Burning Question: Doesn't bringing everyone back just mean more of the same for the Wiz?
Point Guard: In spite of a knee injury that limited Gilbert Arenas to just 13 games last year (and will cause him to miss the first month of the 08-09 season as well), the Wizards re-signed Agent Zero to a 6-year, $111 million contract extension over the summer, making him one of the most well-compensated athletes in the NBA. When healthy, there's little doubt that Arenas is worth every penny: one of the game's top offensive talents, The Hibachi is capable of maintaining great efficiency numbers despite taking on huge workloads (witness his 115 ORtg on 31 %Poss in 2007). He's also not as bad a defender as he's made out to be, as Washington has been much better defensively with Arenas on the floor over the past two seasons. But unfortunately for the Wizards, Arenas' health is still a major concern. The torn ligament that sidelined him for most of '08 continues to plague him entering the 2008-09 season, and its status will basically determine whether history views Washington's big offseason investment as a stirring success or an infamous blunder. At least the Wiz have a decent fallback at the point in Antonio Daniels, who's entering his 4th season with the club. Daniels is a unique player in that he's exceptionally efficient on offense, but he isn't a big 3-point shooter (in volume or percentage); instead, he uses a nice midrange game and mixes in quick dribble-drives, where he's very adept at drawing fouls. It may not be flashy, but when packaged with Daniels' above-average defense, it makes for a very useful guard off the bench. However, Daniels will be 33 this season, and there were signs of deterioration in his game last year: his turnovers were up, his free throw rate was down, and he had his lowest TS% since 2002, despite taking on a career-low share of the offense when on the floor. If Daniels continues to decline, former Illinois star Dee Brown could get another NBA shot after spending 07-08 in Turkey. Brown was horrid as a rookie for Utah two years ago, but he has improved and even made the European All-Star game last season.
Shooting Guard: At age 26, DeShawn Stevenson enjoyed the finest season of his NBA career last year, continuing his development into a pretty decent 3-point-shooting and defensive specialist. He definitely could stand to keep his mouth shut with regard to LeBron James (lest this happen again), but for the most part Stevenson has transformed himself from an inefficient wannabe scorer to a nice role player who does his job at both ends of the court. But like I said, he is a role player, so he probably needs to tone down the bravado a little bit. Behind Stevenson, Juan Dixon and Nick Young will battle for minutes. After a 3-year sojourn that took him to Portland, Toronto, and Detroit, Dixon is back in D.C. and ready to give the Wiz some (one-dimensional) scoring punch off the bench. Of course, to do so he'll have to be more efficient than he was last season, when he posted his lowest ORtg (95) since his rookie season. Dixon has always been a high-volume/low-efficiency type of player, but if you're going to play with that style, there's still a certain threshold of efficiency you have to meet to be valuable. From 2005-07, Dixon was above that threshold; last year, he was well below it. Having signed for only 1 year at the veteran's minimum, whether or not Dixon meets that standard this year will go a long way towards determining his NBA future. Young, on the other hand, is just starting his NBA career... but he's well on his way to becoming the new Dixon. Like his older teammate, he can create shots by the bucketfull, but his ORtg was a meager 98 because of rampant turnovers (he lost the rock on 18.4% of his possessions), shockingly few assists, and a below-average FG% (.439). Since both Dixon and Young are rail-thin guys who can't guard a soul, the battle for backup minutes here is really just going to come down to who can make more midrange jumpers -- the veteran or the youngster?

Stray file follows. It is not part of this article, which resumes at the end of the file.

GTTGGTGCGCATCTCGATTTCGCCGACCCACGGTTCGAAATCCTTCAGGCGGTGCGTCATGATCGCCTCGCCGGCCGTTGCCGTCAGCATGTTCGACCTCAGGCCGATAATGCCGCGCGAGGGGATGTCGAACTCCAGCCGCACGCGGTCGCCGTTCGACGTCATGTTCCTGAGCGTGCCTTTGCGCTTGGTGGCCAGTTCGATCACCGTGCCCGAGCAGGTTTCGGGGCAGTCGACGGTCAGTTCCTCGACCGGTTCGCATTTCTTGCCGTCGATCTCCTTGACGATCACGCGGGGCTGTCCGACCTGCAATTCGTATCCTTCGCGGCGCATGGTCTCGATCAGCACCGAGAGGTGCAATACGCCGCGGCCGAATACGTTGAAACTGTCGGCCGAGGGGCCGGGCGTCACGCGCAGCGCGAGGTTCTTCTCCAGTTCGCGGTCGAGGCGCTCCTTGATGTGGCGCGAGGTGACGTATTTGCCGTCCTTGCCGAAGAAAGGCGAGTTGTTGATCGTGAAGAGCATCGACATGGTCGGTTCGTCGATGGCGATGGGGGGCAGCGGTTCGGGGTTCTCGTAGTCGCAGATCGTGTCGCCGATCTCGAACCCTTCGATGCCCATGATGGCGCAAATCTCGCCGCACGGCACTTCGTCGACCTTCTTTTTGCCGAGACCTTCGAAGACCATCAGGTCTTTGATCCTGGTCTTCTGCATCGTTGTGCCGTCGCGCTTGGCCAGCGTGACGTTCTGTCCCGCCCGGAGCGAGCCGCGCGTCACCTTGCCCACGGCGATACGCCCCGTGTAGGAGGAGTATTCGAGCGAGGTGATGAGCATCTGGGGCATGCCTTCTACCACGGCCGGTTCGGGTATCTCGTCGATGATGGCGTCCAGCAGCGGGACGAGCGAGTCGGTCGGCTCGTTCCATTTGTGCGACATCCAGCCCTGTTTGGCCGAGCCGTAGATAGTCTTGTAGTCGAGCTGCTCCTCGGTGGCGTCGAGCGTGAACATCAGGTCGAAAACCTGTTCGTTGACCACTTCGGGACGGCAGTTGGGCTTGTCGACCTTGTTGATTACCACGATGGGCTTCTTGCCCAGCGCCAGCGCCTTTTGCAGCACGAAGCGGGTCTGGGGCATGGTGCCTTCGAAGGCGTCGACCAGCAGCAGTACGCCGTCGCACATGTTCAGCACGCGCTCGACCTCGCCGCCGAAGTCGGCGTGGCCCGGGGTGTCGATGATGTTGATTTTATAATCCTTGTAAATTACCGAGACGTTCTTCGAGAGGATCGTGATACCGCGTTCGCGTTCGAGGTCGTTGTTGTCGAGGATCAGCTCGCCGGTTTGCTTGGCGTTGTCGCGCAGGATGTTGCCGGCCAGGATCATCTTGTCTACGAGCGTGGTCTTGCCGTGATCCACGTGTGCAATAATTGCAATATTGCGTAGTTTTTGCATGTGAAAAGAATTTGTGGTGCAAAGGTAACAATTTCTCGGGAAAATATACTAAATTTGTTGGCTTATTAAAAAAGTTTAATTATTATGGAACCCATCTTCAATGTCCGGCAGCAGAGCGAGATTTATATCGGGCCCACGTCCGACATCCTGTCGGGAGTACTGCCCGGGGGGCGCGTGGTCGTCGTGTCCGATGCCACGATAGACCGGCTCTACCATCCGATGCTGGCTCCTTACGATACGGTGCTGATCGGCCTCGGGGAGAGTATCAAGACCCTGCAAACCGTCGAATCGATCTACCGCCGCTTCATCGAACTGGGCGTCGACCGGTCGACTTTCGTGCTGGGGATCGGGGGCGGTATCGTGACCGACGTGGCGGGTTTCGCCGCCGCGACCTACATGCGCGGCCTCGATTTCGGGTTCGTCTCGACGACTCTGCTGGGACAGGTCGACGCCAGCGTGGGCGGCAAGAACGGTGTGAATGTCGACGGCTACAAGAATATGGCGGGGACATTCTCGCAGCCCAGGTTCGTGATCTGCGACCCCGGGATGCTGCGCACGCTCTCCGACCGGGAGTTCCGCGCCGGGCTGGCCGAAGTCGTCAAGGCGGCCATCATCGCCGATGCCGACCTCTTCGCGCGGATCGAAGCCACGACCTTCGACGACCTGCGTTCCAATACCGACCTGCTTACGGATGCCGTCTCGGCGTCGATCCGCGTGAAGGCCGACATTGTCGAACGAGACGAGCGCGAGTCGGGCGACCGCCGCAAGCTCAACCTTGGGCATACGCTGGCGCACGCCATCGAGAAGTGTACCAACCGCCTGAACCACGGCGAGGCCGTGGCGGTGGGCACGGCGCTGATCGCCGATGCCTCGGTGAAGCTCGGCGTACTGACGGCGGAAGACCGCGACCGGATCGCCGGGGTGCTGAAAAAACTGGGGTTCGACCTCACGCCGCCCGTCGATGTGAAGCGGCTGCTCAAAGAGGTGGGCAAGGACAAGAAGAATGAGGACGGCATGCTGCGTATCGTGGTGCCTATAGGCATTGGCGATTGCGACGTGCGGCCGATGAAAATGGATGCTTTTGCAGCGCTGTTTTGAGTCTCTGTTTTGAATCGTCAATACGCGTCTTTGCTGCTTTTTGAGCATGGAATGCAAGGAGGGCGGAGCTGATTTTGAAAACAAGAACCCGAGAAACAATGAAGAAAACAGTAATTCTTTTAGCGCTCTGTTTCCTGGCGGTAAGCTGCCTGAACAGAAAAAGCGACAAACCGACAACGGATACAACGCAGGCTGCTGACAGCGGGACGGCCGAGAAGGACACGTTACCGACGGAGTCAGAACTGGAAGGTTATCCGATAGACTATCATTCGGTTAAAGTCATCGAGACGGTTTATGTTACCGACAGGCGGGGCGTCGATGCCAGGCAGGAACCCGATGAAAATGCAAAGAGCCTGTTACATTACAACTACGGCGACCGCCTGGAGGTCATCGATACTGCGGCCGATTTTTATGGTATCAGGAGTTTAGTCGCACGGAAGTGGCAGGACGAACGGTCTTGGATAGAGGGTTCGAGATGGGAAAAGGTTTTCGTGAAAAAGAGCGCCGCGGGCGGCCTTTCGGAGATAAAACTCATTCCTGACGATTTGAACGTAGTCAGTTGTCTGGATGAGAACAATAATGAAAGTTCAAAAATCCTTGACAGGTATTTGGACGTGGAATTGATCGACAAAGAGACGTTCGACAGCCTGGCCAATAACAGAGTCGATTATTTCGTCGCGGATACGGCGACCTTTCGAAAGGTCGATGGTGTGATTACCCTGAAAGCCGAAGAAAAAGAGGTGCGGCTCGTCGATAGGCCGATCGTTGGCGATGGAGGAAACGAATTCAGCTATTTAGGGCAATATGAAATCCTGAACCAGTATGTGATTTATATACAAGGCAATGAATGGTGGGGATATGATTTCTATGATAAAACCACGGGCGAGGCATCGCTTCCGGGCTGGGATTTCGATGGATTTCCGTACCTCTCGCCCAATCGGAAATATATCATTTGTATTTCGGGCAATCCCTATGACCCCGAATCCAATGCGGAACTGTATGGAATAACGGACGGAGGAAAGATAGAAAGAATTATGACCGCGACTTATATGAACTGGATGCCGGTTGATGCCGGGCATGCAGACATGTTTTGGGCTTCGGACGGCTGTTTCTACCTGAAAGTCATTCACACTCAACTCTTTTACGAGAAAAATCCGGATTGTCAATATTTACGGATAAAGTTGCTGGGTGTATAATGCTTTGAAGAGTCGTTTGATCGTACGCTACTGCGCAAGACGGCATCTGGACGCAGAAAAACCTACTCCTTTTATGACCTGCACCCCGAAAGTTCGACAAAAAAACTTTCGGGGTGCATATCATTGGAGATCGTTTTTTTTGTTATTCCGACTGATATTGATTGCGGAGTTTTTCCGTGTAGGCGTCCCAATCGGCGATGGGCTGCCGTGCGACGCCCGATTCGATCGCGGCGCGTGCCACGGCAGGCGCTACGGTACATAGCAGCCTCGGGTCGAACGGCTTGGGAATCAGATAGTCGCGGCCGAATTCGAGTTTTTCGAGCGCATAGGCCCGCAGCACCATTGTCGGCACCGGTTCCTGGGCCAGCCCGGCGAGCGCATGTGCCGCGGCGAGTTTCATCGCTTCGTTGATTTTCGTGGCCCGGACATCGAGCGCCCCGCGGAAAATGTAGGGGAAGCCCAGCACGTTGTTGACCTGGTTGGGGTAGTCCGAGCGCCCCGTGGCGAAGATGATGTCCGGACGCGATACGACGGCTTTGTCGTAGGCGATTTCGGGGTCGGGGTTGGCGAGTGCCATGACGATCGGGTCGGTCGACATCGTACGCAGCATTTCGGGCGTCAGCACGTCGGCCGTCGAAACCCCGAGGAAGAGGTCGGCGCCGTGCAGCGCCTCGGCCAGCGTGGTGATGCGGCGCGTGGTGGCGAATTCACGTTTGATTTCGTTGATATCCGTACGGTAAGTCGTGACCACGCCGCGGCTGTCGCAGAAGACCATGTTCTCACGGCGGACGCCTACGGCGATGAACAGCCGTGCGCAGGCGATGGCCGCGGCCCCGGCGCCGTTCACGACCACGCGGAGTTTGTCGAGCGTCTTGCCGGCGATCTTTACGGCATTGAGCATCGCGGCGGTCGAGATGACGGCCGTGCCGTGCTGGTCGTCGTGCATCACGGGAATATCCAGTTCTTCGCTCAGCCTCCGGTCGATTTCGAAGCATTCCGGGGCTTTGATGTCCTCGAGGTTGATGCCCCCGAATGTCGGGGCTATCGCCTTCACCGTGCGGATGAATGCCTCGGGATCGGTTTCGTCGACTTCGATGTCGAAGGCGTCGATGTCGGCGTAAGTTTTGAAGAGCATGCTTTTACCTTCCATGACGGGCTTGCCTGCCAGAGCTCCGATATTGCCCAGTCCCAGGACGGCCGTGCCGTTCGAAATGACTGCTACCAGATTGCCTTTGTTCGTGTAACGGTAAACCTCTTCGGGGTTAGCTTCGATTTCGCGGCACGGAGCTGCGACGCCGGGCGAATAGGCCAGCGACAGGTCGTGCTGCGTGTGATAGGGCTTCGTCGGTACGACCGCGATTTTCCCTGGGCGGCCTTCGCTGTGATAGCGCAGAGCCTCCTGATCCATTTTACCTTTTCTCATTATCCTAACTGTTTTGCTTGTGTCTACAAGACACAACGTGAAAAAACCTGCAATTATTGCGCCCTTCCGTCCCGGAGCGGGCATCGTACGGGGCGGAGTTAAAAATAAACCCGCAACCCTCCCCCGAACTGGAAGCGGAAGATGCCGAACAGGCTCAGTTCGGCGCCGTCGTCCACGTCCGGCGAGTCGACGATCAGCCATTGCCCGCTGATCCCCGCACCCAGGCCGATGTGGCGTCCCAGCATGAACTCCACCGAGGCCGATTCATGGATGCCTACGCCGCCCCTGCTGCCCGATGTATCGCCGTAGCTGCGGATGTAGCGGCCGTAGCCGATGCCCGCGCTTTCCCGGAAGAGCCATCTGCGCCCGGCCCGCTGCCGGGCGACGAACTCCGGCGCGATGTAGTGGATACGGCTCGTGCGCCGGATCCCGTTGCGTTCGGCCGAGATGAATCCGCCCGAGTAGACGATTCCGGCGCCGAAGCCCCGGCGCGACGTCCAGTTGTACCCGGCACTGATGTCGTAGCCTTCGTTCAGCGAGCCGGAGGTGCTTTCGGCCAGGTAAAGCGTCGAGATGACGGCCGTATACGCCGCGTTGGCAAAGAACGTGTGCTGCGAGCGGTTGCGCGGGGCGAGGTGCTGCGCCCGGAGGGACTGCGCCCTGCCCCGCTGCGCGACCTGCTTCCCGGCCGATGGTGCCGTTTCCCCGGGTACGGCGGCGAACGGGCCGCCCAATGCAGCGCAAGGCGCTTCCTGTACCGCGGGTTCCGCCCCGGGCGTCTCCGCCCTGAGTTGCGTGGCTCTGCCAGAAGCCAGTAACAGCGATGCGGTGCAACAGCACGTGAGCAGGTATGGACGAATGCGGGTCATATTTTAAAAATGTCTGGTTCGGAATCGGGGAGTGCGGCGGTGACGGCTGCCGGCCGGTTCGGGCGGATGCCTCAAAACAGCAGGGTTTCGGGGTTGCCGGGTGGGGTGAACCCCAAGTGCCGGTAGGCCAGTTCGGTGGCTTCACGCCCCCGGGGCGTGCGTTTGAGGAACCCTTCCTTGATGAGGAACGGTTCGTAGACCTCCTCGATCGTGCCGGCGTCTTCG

Small Forward: Like Arenas, Caron Butler has All-Star-caliber talent, but there are questions regarding his ability to stay injury-free for an extended period of time. When healthy, Butler is an outstanding scorer and a terrific all-around player who's equally comfortable playing a secondary role (like he did in 06-07) or carrying Washington's offensive load, as he was forced to do last season when Arenas was absent. But Butler has missed 43 games due to injuries over the past two seasons, and his presence on the court is vital to Washington's chances of escaping the first round of the playoffs. Without their best two-way player for big chunks of the regular season, Washington continues to find unfavorable playoff seedings that leave them facing (and losing to) LeBron James & the Cleveland Cavaliers, a recurring nightmare of a matchup that you have to think wouldn't keep happening if Butler & Arenas played a full season together. Behind Butler are Dominic McGuire and Oleksiy Pecherov, a couple of 22-year-olds coming off of terrible rookie seasons. McGuire was particularly awful last year, ranking 68th out of 68 qualified SFs in P/40, TS% & turnover ratio, and 67th in usage rate; he was also the 6th-worst defensive SF in basketball by DAPM. He's athletic, so he can rebound and block shots pretty well, but it was really sad to see how overmatched he was at the NBA level last year. "Stewie" Pecherov wasn't quite as bad as McGuire during his rookie year, but a 45.1 TS%, a 93.1 ORtg, and a +9.0 raw defensive on/off aren't exactly numbers to be proud of. Whichever one develops quicker will get the nod, but I'm not optimistic that either one can become a legit NBA player.